A Study on the Apparent Randomness of a Wildlife Sample


  • Christine Kraamwinkel* University of Pretoria
  • Inger Fabris-Rotelli University of Pretoria




Sampling is used to estimate characteristics of the population when we are unable to investigate the population as a whole. In an ideal world a sample would be a perfectly scaled-down version of the original population in the sense that every characteristic of the population would be matched in the sample. Although this ideal is almost impossible to meet, researchers aim to get as close to this as possible. Even though wildlife researchers are aware of the advantages of random sampling, these methods are usually not implemented. In practice, most samples are convenience samples, so the selection probabilities of the elements cannot be described, making it impossible to derive statistically valid estimators and their errors. Typically, it is assumed that these convenience samples approximate random samples so that inferences can be made about the population, however, these assumptions remain mostly unfounded and untested. In wildlife research, probability sampling methods such as simple random sampling (SRS) are not practical since all elements in the population may not be available or accessible. Instead, prior knowledge is often used to select elements, or in some cases, any available element is included. Only a small number of studies on this aspect have been done.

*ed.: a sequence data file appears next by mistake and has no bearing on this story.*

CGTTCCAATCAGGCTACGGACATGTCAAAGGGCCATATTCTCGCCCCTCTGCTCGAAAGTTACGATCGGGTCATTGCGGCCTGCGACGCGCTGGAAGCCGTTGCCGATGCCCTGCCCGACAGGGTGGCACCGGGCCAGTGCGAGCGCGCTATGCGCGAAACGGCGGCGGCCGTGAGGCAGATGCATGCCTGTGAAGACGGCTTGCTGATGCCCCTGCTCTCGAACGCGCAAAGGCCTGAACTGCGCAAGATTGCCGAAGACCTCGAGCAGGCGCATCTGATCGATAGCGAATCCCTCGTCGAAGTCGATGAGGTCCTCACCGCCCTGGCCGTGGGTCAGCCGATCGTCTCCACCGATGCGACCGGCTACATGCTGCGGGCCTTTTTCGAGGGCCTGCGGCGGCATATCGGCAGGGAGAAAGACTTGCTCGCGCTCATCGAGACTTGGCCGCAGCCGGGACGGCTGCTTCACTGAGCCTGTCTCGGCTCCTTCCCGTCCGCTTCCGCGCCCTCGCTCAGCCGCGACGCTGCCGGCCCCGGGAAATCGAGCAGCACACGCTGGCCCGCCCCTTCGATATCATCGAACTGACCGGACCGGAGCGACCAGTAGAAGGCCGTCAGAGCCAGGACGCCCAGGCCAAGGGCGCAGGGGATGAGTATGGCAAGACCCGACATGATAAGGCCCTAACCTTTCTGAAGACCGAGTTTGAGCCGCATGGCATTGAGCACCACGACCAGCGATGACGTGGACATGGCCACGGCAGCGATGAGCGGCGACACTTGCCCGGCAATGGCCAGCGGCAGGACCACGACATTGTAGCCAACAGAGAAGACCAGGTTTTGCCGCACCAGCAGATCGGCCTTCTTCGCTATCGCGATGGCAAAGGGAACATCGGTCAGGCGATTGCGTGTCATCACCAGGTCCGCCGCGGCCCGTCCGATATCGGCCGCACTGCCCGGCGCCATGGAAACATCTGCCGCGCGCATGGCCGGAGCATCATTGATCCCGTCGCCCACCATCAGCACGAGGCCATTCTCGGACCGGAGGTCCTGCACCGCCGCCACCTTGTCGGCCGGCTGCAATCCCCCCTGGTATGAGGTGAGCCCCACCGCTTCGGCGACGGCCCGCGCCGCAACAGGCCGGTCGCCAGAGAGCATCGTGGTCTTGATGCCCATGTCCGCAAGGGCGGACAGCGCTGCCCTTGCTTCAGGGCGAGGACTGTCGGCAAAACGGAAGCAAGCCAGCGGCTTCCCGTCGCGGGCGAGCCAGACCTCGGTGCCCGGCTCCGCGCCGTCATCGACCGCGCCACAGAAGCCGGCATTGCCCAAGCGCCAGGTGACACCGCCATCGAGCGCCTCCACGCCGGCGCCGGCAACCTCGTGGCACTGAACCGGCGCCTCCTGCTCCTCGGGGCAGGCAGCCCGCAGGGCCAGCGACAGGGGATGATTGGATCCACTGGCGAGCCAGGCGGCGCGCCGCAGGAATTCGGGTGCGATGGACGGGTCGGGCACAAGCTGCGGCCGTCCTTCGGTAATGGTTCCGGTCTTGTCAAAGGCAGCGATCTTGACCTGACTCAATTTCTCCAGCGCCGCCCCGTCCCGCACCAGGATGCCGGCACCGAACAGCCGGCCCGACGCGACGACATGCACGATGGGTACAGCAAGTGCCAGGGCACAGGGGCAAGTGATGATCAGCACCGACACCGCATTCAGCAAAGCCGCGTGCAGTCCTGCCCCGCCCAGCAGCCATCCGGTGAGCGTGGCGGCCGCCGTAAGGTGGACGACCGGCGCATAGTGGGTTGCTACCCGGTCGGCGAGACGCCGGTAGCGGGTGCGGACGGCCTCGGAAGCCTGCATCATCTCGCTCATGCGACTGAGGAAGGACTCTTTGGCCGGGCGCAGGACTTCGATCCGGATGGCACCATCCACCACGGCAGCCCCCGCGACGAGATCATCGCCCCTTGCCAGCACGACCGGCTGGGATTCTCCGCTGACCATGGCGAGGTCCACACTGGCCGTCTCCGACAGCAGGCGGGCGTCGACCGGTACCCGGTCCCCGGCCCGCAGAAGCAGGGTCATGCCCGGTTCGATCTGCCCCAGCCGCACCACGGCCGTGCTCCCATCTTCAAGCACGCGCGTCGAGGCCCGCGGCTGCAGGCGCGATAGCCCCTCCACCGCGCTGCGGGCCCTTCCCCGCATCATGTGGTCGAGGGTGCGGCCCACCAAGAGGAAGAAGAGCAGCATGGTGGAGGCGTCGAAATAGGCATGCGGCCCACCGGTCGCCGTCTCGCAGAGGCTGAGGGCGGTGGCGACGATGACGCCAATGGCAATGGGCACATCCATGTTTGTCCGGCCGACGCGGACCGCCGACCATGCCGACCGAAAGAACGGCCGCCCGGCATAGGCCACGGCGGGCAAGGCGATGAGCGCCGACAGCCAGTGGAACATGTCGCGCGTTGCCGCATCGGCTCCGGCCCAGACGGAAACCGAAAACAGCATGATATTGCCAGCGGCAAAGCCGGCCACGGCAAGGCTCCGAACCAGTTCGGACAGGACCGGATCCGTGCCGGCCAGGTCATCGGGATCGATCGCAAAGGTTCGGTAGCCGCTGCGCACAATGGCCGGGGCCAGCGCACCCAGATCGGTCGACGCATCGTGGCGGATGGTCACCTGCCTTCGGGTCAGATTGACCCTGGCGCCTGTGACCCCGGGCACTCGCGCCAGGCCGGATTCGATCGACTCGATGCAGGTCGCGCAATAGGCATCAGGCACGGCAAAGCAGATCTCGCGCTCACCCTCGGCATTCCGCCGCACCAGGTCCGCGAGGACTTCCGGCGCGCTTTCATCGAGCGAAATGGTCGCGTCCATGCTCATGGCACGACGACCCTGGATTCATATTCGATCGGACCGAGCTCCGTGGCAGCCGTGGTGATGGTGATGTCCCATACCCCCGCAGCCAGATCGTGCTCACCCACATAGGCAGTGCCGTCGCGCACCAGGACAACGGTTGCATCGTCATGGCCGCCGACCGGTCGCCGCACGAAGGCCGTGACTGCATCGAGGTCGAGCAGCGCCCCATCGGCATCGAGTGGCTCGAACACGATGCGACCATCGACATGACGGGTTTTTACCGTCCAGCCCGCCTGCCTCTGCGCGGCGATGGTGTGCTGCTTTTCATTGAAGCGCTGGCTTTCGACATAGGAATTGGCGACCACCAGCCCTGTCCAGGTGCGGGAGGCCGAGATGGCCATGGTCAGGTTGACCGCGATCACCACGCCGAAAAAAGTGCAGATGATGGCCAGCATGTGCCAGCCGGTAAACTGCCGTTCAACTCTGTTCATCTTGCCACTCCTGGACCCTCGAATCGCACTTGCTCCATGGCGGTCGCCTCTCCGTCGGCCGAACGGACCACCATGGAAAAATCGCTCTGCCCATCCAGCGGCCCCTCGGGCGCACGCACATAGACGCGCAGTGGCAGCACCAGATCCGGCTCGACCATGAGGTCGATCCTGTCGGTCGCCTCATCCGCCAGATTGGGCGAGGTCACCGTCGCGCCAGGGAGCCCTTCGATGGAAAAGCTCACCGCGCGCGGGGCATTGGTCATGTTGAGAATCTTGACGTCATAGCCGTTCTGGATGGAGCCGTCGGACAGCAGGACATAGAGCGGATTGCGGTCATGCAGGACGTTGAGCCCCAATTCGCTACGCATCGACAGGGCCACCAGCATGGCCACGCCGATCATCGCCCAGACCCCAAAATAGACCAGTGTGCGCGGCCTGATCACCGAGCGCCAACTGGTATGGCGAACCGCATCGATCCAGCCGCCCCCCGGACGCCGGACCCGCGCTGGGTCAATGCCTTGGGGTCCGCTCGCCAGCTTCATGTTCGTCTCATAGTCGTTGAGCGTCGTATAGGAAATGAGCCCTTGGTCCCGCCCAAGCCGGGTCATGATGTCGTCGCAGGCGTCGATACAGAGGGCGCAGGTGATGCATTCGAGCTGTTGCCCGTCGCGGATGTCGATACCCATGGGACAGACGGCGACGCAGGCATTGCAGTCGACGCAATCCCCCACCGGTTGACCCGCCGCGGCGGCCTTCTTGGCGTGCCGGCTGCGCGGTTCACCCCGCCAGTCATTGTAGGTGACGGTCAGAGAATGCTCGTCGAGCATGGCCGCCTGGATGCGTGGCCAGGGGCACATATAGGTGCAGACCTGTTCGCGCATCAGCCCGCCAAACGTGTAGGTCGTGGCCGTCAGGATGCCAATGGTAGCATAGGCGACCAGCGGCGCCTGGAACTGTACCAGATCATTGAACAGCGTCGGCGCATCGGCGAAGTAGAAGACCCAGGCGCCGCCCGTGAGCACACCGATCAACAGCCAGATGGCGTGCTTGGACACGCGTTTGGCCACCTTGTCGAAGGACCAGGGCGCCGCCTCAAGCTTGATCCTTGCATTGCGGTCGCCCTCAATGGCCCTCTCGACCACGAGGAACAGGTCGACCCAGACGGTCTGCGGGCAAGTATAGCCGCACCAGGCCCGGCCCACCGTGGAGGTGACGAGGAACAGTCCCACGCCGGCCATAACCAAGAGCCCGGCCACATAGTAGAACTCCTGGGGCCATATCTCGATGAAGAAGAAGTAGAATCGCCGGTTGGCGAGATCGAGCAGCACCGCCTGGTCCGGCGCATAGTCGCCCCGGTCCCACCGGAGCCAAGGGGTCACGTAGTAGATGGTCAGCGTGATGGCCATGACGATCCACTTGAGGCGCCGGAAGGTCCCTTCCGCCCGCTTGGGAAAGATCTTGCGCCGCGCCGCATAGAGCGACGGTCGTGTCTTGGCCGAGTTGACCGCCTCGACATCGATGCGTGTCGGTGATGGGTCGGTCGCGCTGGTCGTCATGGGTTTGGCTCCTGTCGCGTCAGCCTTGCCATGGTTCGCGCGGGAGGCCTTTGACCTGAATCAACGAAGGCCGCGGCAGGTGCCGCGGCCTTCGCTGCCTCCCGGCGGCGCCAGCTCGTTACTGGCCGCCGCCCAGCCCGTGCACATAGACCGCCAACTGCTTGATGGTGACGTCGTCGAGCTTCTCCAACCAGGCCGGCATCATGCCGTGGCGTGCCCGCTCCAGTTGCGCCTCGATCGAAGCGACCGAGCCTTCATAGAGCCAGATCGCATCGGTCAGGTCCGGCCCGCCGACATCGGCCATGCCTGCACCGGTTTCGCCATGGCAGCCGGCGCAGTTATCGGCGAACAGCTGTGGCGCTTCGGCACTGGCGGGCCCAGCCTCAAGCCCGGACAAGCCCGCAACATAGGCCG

This paper will assess the impact of taking a convenience sample by making use of cattle livestock data. In this study, a convenience sample was obtained by selecting 10\% of the farmers registered at each of the dip tanks.В  Census data is available for this population. We aim to provide measures of how the quality of the sample, in other words the randomness or nonrandomness of the sample, affects statistical analysis. We aim to show that a convenience sample obtained in this setting will yield less reliable results than a probability sample. We would like to add a measure attached to a convenience statistical analysis in order to make a comparison with the unknown statistical analysis attached to a true random sample.

Author Biographies

Christine Kraamwinkel*, University of Pretoria

Junior Lecturer, Department of Statistics

Inger Fabris-Rotelli, University of Pretoria

Senior Lecturer, Department of Statistics






Conference Contributions